Friday, April 24, 2009

Bond yields are bouncing--very bullish

Yields on 30-year T-bonds today hit a new year-to-date high. At 3.88%, they are now 135 bps above their all-time lows of last December. Of all the things that are bouncing these days, rising yields on Treasury bonds are potentially the most significant. Investors drove yields down to incredibly low levels last December, when fear was at its peak and expectations of a global depression and deflation were rampant. To be happy with a 2.5% 30-year Treasury bond, you would have to believe that a) the economy was in for a massive contraction, b) inflation was going to be negative for many years, and c) depression plus deflation would wipe out a huge percentage of the corporate bonds then in existence.

Well, now it's looking like depression and deflation are not so likely after all. Investors are now less eager on the margin to buy Treasuries, even though the Fed has promised to buy lots of them in order to keep yields low and thus help stabilize the housing market. Rising 10-year yields haven't yet pushed mortgage rates up, but the spread between mortgage rates and 10-year Treasuries is unlikely to fall much more. Regardless, you can get 30-year fixed rate conforming loans for 4.8% now, and rates on 30-year jumbos have dropped to 6.2%, according BanxQuote. The spread between jumbo and conforming loans is still very high from an historical perspective, so it could fall a lot more. I don't think fixed rates on conforming loans are going to fall much more, if at all (this may be your last chance to lock in the lowest rates on conforming loans in your lifetime), but jumbo rates could still decline some more even if Treasury yields move higher.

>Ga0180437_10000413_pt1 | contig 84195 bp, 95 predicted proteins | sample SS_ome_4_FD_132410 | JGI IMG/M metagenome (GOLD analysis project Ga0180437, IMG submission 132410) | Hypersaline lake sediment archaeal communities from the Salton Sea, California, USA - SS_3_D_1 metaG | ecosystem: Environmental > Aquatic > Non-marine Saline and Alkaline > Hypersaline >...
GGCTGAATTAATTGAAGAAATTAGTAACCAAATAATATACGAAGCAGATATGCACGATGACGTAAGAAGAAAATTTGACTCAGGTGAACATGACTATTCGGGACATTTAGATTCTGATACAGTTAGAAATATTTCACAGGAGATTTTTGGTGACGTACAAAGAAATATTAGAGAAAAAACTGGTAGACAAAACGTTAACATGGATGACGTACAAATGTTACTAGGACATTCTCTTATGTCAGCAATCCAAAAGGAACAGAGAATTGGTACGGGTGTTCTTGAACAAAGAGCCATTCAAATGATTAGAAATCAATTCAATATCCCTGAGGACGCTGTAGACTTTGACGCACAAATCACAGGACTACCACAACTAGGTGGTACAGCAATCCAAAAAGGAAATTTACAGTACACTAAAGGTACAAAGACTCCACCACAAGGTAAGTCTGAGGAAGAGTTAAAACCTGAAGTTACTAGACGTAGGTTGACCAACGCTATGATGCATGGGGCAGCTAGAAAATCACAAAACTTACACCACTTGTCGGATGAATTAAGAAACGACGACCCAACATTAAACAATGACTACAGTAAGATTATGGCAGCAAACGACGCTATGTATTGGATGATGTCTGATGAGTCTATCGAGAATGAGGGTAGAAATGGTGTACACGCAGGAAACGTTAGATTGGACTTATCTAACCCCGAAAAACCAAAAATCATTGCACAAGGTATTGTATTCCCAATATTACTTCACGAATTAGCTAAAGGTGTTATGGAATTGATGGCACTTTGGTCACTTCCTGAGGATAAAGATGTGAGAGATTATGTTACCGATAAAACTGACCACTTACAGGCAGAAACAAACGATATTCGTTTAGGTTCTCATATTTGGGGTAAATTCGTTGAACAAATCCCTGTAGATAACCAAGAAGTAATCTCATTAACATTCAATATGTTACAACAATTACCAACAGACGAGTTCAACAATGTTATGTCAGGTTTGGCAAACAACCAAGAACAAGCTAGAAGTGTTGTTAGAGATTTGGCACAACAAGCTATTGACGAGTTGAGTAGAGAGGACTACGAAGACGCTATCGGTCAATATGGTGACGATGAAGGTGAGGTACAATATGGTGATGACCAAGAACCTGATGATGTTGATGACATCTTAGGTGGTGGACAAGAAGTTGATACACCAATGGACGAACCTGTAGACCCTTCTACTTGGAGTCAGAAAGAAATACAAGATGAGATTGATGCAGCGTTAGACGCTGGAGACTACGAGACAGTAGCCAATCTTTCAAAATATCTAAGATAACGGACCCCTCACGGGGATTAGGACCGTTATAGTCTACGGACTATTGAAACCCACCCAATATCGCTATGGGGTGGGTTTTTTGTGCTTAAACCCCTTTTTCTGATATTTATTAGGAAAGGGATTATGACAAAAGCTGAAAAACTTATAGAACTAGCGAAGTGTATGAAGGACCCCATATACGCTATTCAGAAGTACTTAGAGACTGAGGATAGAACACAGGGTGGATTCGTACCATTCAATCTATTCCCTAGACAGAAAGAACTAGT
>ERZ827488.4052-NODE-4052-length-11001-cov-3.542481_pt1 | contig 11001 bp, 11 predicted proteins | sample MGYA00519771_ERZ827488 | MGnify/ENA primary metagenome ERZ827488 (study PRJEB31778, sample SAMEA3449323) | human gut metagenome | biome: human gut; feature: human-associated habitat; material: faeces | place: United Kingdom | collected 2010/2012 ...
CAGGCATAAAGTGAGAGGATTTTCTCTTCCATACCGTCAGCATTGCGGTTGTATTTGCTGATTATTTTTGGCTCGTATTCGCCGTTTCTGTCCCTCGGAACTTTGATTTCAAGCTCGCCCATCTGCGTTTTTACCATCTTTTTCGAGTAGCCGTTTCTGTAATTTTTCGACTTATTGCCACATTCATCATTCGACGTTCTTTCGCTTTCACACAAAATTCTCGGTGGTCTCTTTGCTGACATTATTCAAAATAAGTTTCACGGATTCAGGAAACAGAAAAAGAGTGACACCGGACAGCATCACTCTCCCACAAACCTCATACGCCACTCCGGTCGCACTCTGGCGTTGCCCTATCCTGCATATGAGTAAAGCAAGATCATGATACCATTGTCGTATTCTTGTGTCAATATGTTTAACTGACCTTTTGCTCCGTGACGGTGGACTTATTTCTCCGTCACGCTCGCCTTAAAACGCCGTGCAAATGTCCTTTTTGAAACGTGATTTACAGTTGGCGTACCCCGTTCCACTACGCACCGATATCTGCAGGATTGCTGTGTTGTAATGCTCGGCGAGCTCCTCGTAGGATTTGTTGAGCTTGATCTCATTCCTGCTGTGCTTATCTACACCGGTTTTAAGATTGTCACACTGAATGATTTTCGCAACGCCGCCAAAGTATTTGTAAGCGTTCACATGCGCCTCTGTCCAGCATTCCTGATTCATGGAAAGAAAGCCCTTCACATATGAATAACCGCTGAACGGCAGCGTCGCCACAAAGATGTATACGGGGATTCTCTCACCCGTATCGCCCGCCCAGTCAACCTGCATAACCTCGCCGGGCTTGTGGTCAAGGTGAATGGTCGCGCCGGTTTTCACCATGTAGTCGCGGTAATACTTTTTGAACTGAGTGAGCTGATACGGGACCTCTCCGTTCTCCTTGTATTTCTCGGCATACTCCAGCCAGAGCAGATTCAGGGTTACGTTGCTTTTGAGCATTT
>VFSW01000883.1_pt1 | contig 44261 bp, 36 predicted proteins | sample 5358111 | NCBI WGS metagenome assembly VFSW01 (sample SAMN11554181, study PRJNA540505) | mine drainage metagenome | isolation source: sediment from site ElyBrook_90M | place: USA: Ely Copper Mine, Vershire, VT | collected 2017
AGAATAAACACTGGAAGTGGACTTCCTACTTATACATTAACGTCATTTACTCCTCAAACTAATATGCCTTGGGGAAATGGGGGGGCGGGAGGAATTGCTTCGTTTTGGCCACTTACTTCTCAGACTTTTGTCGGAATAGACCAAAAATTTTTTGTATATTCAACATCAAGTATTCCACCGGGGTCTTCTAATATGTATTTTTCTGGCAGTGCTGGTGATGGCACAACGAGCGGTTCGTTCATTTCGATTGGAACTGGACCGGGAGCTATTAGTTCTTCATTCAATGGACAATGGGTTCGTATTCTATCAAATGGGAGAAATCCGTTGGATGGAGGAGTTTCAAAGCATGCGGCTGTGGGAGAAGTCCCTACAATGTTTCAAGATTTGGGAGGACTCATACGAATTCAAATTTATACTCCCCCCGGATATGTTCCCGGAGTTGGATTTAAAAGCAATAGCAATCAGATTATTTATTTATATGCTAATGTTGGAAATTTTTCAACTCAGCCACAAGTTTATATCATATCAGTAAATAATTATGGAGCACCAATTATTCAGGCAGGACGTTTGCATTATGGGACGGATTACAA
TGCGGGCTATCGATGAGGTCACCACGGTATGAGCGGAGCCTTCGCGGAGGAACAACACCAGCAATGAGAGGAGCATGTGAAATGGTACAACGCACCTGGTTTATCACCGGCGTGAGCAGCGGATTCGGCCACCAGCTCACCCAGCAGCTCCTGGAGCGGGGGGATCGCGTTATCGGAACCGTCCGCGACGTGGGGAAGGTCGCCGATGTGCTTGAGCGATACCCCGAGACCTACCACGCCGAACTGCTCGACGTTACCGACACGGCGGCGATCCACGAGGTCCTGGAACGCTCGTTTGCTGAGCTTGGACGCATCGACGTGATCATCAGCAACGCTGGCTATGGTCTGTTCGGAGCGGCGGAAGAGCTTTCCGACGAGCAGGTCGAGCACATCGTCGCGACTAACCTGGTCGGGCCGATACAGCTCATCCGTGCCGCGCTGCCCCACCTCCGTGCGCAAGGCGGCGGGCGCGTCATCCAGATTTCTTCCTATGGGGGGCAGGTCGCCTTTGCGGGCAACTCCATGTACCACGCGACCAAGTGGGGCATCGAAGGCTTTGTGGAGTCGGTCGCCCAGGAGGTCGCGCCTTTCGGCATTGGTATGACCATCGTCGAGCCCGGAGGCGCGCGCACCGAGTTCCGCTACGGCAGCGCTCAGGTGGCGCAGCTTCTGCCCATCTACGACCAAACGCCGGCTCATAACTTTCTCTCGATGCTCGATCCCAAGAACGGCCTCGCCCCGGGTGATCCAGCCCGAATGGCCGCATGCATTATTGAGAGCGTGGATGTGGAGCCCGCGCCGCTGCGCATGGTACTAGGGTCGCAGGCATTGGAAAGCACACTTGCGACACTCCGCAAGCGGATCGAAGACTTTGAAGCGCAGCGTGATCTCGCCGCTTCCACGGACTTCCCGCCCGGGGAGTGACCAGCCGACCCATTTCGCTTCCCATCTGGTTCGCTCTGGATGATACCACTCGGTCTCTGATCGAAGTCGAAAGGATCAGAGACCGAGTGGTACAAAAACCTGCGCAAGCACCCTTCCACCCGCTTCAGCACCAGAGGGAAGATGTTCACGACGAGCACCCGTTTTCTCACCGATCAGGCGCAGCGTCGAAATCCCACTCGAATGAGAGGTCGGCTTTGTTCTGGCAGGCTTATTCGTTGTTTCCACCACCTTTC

Rising yields on Treasuries are unlikely to kill the housing market recovery anytime soon. Instead, they are an excellent sign that the outlook for the economy is improving. Green shoots are everywhere.


Tempe said...


How come the 3 month T Bill yield has come down over the last 6 to 8 weeks? With signs of recovery starting to show up, would we not expect the 3 month T Bill yield to increase as well? Thanks.

Scott Grannis said...

Good question, tough to know the exact answer. One thing that occurs to me is that bill yields are being depressed because of the Fed's massive injections of liquidity. People and banks have all this cash and they don't know what to do with it. Markets are still depressed and fear levels are still high, and confidence in counterparty risk has not yet returned to normal levels.

Another factor could be the way the bond market deals with risk along the yield curve. If you are managing a portfolio of bonds and you begin to worry that the Fed's actions might be inflationary, and/or the economy might pick up even just a little bit, then you would want to reduce your holdings of long maturity bonds, because they will suffer in price more than shorter maturities if yields rise. You're not worried in any event about short term interest rates rising, because the Fed has all but guaranteed that they will keep short rates low until it is clear the economy is on the mend.

So, if you sell your long maturity bonds because you worry about rising yields, you have no choice but to park the proceeds in shorter-maturity bonds or in cash (e.g., T-bills). You can't buy equities or commodities because you have to keep all your money in the bond market--that's your investment mandate.